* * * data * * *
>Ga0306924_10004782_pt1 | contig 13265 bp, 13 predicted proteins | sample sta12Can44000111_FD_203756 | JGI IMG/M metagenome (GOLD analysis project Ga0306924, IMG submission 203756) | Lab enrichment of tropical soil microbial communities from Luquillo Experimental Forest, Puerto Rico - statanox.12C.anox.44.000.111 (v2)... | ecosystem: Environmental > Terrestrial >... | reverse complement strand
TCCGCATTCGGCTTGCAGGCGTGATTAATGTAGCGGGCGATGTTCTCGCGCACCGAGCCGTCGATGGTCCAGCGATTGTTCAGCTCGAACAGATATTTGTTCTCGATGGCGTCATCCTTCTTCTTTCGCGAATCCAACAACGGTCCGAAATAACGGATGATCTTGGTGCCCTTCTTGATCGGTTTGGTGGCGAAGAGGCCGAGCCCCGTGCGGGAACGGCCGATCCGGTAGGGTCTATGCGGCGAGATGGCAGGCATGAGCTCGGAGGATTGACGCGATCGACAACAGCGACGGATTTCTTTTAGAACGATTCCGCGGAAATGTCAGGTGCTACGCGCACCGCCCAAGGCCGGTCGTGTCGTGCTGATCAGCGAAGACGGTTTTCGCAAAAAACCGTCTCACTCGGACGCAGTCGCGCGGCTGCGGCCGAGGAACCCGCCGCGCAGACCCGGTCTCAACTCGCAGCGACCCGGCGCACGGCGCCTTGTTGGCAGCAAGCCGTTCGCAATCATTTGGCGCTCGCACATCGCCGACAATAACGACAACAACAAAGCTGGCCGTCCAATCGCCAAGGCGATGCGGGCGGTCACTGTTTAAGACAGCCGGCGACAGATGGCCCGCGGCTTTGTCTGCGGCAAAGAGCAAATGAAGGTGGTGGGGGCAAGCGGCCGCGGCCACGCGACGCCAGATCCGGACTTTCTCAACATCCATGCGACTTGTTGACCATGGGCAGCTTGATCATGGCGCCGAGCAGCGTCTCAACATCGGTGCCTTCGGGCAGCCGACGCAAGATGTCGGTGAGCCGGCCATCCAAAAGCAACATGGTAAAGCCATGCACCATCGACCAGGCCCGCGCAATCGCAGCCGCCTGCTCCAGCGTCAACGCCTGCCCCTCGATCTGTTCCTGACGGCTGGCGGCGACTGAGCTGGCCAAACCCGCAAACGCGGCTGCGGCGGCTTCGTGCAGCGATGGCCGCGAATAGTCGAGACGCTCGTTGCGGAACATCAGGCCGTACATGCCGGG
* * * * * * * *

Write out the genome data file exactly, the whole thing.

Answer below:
>Ga0306924_10004782_pt1 | contig 13265 bp, 13 predicted proteins | sample sta12Can44000111_FD_203756 | JGI IMG/M metagenome (GOLD analysis project Ga0306924, IMG submission 203756) | Lab enrichment of tropical soil microbial communities from Luquillo Experimental Forest, Puerto Rico - statanox.12C.anox.44.000.111 (v2)... | ecosystem: Environmental > Terrestrial >... | reverse complement strand
TCCGCATTCGGCTTGCAGGCGTGATTAATGTAGCGGGCGATGTTCTCGCGCACCGAGCCGTCGATGGTCCAGCGATTGTTCAGCTCGAACAGATATTTGTTCTCGATGGCGTCATCCTTCTTCTTTCGCGAATCCAACAACGGTCCGAAATAACGGATGATCTTGGTGCCCTTCTTGATCGGTTTGGTGGCGAAGAGGCCGAGCCCCGTGCGGGAACGGCCGATCCGGTAGGGTCTATGCGGCGAGATGGCAGGCATGAGCTCGGAGGATTGACGCGATCGACAACAGCGACGGATTTCTTTTAGAACGATTCCGCGGAAATGTCAGGTGCTACGCGCACCGCCCAAGGCCGGTCGTGTCGTGCTGATCAGCGAAGACGGTTTTCGCAAAAAACCGTCTCACTCGGACGCAGTCGCGCGGCTGCGGCCGAGGAACCCGCCGCGCAGACCCGGTCTCAACTCGCAGCGACCCGGCGCACGGCGCCTTGTTGGCAGCAAGCCGTTCGCAATCATTTGGCGCTCGCACATCGCCGACAATAACGACAACAACAAAGCTGGCCGTCCAATCGCCAAGGCGATGCGGGCGGTCACTGTTTAAGACAGCCGGCGACAGATGGCCCGCGGCTTTGTCTGCGGCAAAGAGCAAATGAAGGTGGTGGGGGCAAGCGGCCGCGGCCACGCGACGCCAGATCCGGACTTTCTCAACATCCATGCGACTTGTTGACCATGGGCAGCTTGATCATGGCGCCGAGCAGCGTCTCAACATCGGTGCCTTCGGGCAGCCGACGCAAGATGTCGGTGAGCCGGCCATCCAAAAGCAACATGGTAAAGCCATGCACCATCGACCAGGCCCGCGCAATCGCAGCCGCCTGCTCCAGCGTCAACGCCTGCCCCTCGATCTGTTCCTGACGGCTGGCGGCGACTGAGCTGGCCAAACCCGCAAACGCGGCTGCGGCGGCTTCGTGCAGCGATGGCCGCGAATAGTCGAGACGCTCGTTGCGGAACATCAGGCCGTACATGCCGGG